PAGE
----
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Br. Ruffino and the False Apparitions

Elaine Jordan

Unlike our days where we witness all kinds of charismatics, pentecostals and new-age phenomena, the Saints were always cautious about apparitions and visions, fearful that they could be preternatural spirits who wanted to disturb the peace of good souls or stir up doubts about Catholic doctrine.

In this story from The Little Flowers of St. Francis of Assisi, composed at the end of the 14th century, we see how St. Francis of Assisi foiled the attempt of the Devil to convince Br. Ruffino that he was among the condemned and to turn him against the great Saint.
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Br. Ruffino, one of the noblest men of the city of Assisi, was a companion of St. Francis and a man of great sanctity. One day, however, he was violently tempted on the subject of predestination, so that he grew quite melancholy and sorrowful.

For the Devil put it into his heart that he was damned, and not of the number of those predestined to eternal life, making him believe that all he did in the Order was of no avail. And as this temptation increased, he lacked the courage to reveal it to St. Francis, although he never ceased to pray and to fast.

The enemy of his soul added sorrow to sorrow, not only fighting inwardly but likewise outwardly, taking various forms in order better to deceive him. One day he appeared to him under the form of a crucifix, and said to him: “O Br. Ruffino, why do you inflict on yourself a life of penance and prayer, since you are not of the number of those predestined to life eternal? Believe me, for I know the ones I have chosen and predestined. Believe not the son of Peter Bernardoni [St. Francis] if he tells you the contrary, do not take his advice in this matter. For neither he nor any man knows the truth but only I, who am the Son of God. Know for certain that you are among the number of the damned, and the son of Peter Bernardoni, your [spiritual] father, and his father likewise, are damned, and whoever follows them is damned also.”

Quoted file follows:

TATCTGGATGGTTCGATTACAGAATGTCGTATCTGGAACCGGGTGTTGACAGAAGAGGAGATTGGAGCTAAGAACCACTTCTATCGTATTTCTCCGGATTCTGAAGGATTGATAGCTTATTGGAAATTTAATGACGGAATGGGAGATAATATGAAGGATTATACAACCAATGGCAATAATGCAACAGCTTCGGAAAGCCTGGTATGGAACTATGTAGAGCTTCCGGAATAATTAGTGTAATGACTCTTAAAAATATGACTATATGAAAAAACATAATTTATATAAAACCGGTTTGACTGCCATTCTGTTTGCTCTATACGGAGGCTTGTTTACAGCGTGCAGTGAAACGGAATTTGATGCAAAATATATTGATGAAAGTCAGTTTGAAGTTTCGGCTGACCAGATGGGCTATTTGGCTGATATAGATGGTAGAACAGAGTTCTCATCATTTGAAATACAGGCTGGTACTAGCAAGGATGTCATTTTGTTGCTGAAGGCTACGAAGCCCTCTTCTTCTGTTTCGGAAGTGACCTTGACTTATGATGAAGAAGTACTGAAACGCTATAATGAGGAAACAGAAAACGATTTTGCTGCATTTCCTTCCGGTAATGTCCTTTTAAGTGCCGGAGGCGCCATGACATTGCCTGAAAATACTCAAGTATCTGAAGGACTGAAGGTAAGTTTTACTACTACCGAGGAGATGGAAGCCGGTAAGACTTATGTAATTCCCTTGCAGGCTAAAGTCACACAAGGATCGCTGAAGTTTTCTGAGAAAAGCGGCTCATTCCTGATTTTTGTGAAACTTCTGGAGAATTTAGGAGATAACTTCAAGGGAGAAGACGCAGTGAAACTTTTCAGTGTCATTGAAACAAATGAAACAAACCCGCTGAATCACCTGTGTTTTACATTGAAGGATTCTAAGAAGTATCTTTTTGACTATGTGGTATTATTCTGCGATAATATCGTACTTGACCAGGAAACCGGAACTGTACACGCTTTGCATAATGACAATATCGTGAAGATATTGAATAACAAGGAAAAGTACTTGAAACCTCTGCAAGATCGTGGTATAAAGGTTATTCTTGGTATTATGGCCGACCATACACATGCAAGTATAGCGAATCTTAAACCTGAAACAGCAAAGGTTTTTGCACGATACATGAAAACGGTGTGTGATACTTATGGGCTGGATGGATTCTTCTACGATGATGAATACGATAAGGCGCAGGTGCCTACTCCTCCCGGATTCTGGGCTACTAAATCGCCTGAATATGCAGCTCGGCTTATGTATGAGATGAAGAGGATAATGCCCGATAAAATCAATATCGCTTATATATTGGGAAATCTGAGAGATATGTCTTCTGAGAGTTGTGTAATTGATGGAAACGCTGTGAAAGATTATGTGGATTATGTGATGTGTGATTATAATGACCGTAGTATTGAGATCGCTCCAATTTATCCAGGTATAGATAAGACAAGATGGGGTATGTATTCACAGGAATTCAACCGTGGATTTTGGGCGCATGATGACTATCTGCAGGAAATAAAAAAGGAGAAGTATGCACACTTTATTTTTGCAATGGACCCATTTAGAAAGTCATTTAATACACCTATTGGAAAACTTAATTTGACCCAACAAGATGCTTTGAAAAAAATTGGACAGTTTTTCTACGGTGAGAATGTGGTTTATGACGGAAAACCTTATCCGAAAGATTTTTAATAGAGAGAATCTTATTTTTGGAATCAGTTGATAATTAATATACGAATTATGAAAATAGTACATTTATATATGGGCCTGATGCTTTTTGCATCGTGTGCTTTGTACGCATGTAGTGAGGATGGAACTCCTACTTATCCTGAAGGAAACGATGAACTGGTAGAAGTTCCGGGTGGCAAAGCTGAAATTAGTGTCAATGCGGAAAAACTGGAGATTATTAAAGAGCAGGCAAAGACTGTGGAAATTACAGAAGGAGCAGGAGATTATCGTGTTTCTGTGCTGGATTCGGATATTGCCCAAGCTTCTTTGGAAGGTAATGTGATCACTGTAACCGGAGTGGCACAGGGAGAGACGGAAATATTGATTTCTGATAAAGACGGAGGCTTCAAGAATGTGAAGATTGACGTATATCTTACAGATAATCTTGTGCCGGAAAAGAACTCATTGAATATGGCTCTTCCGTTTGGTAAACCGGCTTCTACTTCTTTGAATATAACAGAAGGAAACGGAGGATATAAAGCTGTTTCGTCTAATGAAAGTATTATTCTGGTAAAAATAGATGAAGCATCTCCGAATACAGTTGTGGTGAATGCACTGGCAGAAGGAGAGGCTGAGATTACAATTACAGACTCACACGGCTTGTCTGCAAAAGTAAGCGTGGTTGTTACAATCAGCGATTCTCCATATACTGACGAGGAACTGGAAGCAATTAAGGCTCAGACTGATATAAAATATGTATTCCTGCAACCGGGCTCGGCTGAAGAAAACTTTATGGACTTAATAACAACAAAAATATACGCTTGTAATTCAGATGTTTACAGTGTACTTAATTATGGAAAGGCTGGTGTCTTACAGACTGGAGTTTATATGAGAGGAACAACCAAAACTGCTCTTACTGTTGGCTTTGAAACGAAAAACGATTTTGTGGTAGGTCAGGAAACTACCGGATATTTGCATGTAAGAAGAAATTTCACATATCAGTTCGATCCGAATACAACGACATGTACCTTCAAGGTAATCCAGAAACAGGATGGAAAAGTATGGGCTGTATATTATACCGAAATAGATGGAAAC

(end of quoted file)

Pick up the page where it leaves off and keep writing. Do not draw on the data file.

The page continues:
On hearing these words, Br. Ruffino was so blinded by the spirit of darkness that he lost all the faith and love he had felt for St. Francis hitherto, and would not even communicate to him what was passing in his soul. But what Br. Ruffino did not reveal to his saintly Father was revealed to him by the Holy Spirit.

Therefore, when the Saint learned to what dangers his son was exposed, he sent to him Br. Masseo. But Br. Ruffino refused to listen to him, saying: “What have I to do with Br. Francis?” And Br. Masseo, enlightened by the Spirit of God and knowing the deceits of the Devil, answered: “Br. Ruffino, you know that St. Francis may be compared to an angel of God, who has revealed the truth to many souls in the world, and through whom we have received the grace of God. Therefore, I will insist that you come with us to him, for I clearly see that you are deceived by the Devil.”

On hearing these words, Br. Ruffino arose and went to St. Francis. And the Saint, perceiving him at a distance, cried out: “O Br. Ruffino, foolish one, who is it that you have believed?”

Then, coming up to him, he related to him one by one all the temptations, both internal and external, to which he had been exposed, showing him clearly that the one who had appeared to him was the Devil and not Christ, and that he should by no means listen to his suggestions. Rather, if he appeared to him again and said to him “You are damned,” he was to say to him these words: “Open thy mouth!” By this sign he would clearly know that he was the Devil and not Christ; for no sooner should the words be uttered than he would immediately disappear.